The fleets are closing together fast, with the Dutch fan tailing out to intercept the English. The White squadron, lead by l’Terrible tacks to head on a south easterly course.

Move 7

Volturnus tires and passes the burden of the breeze to the south easterly zephyr, Subsolanus, who continues at reduced strength. The change in direction causes l’Terrible to immediately change tack and head north. The English blue and red squadrons head east. The Dutch continue to fan out in line astern, prior to the engagement.

Move 8

The first broadside comes from HMS Dreadnought, but it fails to make a mark on the leading Dutch ship, Dolphijn. The Dutch squadrons are trying to ‘ cross the T ‘ of the English.

Damage points:- Dutch = 0,  Anglo-French = 0

Move 9

Subsolanus, the zephyr of the south easterly breeze continues at a reduced strength. The paths of the first ships cross, leading to an exchange of fire between the Dolphijn and HMS Dreadnought. The honours favour the English. Both the English (HMS Dartmouth) and the Dutch (Gorinchem) light a fire ship apiece, sending them forwards in the expectation of disrupting the opposite fleet, and the hope of hitting a target. The crew of these ships row away steadfastly, seeking rescue from a friendly ship before the chaos ensues.

Damage points:- Dutch = 3,  Anglo-French = 2

Move 10

The English blue squadron gets to  ‘ cross the T ‘ of the Dutch double Prinsenvlag squadron and HMS St Andrew gives Maagd van Dordrecht a broadside.  HMS Dartmouth, the fire ship, causes anxiety to the rest of the ships in this Dutch squadron as the burning hulk bears down on them. The Dutch fire ship, Gorinchem, causes the English red squadron to take sail in, allowing the fire ship to pass. HMS Dreadnought receives more damage.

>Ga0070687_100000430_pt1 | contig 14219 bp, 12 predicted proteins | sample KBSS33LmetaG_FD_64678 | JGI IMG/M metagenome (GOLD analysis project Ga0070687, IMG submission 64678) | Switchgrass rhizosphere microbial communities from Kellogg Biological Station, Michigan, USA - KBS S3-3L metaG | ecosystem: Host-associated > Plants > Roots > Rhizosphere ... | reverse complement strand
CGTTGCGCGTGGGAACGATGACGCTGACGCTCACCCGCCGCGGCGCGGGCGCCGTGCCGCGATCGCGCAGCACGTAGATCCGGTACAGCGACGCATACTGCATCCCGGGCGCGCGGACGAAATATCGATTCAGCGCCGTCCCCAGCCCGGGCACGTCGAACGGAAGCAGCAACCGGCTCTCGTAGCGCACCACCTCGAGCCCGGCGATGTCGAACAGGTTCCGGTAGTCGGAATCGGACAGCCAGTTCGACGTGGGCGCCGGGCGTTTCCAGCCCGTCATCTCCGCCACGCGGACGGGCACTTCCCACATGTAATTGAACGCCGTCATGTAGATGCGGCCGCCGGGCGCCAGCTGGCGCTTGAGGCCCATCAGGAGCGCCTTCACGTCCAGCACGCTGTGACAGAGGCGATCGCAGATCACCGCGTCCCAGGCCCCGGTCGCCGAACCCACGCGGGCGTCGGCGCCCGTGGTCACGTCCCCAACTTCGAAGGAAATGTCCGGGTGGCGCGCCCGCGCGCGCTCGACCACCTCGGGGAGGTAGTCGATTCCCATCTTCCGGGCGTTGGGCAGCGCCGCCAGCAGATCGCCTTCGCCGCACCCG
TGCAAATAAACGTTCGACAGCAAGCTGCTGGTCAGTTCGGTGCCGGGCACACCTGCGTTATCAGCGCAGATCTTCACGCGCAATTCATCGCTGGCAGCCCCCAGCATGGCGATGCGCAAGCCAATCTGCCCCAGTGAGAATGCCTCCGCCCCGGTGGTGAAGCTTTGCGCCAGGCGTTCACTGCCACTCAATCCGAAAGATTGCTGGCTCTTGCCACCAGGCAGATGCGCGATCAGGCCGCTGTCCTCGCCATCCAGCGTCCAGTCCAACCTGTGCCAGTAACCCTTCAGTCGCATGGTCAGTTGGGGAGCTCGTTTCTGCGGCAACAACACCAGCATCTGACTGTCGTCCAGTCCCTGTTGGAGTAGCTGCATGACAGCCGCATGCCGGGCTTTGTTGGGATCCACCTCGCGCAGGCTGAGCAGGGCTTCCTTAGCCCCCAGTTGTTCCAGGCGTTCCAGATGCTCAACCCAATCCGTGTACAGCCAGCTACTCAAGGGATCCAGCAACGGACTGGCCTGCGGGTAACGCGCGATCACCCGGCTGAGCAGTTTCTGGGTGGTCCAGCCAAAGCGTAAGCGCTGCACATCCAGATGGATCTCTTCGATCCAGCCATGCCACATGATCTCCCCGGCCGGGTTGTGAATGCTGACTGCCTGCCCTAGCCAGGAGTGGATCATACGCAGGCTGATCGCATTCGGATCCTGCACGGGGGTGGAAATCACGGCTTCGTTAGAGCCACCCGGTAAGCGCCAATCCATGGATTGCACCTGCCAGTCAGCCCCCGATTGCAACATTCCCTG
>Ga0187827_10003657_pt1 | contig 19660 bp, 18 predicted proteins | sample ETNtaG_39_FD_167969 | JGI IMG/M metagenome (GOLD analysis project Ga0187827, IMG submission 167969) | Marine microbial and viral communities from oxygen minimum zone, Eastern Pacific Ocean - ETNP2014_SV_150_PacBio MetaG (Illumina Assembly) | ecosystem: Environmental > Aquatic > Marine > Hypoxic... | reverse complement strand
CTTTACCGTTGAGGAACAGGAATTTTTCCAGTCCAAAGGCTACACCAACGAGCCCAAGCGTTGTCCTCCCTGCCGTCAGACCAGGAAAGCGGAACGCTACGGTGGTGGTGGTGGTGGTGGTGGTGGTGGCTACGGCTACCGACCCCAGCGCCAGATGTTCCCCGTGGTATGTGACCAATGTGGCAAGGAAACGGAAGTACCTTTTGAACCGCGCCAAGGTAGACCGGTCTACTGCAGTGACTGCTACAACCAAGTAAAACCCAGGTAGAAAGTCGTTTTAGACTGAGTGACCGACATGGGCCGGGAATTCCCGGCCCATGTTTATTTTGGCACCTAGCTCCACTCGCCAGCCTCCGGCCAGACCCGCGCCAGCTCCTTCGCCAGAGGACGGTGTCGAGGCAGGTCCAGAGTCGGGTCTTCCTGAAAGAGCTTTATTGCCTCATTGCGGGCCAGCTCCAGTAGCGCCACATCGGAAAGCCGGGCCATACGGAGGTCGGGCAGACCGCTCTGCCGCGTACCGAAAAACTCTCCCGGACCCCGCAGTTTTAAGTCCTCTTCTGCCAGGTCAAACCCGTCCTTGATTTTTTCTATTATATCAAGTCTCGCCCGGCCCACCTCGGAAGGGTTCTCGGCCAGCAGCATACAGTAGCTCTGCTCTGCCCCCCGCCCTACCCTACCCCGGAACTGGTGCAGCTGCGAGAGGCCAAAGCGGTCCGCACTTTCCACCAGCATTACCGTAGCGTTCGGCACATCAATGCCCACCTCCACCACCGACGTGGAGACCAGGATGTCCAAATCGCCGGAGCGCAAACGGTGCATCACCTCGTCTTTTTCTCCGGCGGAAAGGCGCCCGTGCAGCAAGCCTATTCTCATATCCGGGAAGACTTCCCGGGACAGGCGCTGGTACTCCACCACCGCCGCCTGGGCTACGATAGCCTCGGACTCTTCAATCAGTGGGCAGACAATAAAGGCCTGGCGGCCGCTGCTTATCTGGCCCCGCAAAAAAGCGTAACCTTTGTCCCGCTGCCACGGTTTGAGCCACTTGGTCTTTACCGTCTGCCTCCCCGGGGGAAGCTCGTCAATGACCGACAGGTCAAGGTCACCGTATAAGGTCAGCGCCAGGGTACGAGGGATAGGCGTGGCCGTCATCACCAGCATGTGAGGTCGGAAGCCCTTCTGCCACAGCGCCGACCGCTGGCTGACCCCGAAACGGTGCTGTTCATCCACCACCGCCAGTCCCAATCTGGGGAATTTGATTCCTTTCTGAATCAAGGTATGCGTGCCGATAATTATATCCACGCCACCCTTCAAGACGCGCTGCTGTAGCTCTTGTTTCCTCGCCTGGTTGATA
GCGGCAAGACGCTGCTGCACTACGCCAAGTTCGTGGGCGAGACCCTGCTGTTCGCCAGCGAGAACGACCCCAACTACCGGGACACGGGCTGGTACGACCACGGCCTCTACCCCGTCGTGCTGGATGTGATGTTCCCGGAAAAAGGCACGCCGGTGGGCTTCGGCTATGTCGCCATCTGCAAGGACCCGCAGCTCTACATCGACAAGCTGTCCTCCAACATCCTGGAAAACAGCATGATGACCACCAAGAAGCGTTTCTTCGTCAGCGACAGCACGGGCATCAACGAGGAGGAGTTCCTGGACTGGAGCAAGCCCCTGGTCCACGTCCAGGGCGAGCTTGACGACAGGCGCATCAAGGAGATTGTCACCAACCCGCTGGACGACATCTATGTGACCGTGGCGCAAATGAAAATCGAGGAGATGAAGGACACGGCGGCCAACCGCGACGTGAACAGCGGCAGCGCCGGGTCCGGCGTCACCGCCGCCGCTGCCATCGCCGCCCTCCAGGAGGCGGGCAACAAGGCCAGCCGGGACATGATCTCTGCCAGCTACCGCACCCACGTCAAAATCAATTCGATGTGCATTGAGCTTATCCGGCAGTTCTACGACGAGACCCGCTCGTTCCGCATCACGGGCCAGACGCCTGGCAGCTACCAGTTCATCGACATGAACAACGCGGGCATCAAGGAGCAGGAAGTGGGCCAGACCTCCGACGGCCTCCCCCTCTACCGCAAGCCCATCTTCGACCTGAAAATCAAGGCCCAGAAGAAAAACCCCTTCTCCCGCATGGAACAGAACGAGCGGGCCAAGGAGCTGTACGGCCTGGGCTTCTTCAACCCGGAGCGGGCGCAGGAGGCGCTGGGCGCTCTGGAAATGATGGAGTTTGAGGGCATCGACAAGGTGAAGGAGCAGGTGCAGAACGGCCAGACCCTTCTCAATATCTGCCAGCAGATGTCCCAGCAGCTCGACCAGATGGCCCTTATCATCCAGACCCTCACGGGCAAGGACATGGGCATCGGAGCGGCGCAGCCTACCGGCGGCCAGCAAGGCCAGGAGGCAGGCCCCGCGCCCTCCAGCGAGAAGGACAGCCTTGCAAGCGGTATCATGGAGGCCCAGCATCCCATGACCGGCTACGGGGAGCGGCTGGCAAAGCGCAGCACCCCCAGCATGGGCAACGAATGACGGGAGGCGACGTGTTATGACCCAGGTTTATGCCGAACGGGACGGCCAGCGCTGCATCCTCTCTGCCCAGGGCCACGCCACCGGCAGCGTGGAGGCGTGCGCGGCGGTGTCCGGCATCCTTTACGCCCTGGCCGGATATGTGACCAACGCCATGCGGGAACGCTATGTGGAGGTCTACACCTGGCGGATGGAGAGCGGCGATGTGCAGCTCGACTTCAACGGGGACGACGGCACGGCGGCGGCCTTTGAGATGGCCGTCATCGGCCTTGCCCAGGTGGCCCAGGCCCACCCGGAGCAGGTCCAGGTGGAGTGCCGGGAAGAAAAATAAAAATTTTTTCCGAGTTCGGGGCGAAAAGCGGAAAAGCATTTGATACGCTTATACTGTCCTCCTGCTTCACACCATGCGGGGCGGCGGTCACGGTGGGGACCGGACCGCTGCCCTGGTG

The French squadron steers north-east towards the melee, but they are still some distance away.

Damage points:- Dutch = 4,  Anglo-French = 5

Move 11

Auster, the zephyr of the south wind takes over the burden of the wind. The battle between the English Blue squadron and the Dutch double  Prinsenvlag squadron now breaks down into a series of ship duels, with HMS Royal James particularly suffering. In retaliation, the English set alight HMS Success and she begins drifting towards the Dutch. Likewise, the English Red squadron and the Dutch  Prinsenvlag squadron also breaks down into ship to ship duels.  The first two fire ships coast gently on their way, missing their targets, but causing ships to swerve. The French white squadron is close to engaging with the Dutch triple Prinsenvlag squadron.

Damage points:- Dutch = 7,  Anglo-French = 9

Move 12

Auster continues to blow down on the chaos below. Maagd van Dordrecht receives another broadside and her fore and main masts are brought down. HMS Robert is put on fire, as she rams into the stricken ship and sets her alight. The frantic Dutch crew try to halt the flames, but in vain. But all does not go the English way, as HMS Dreadnought’s rigging is also brought down.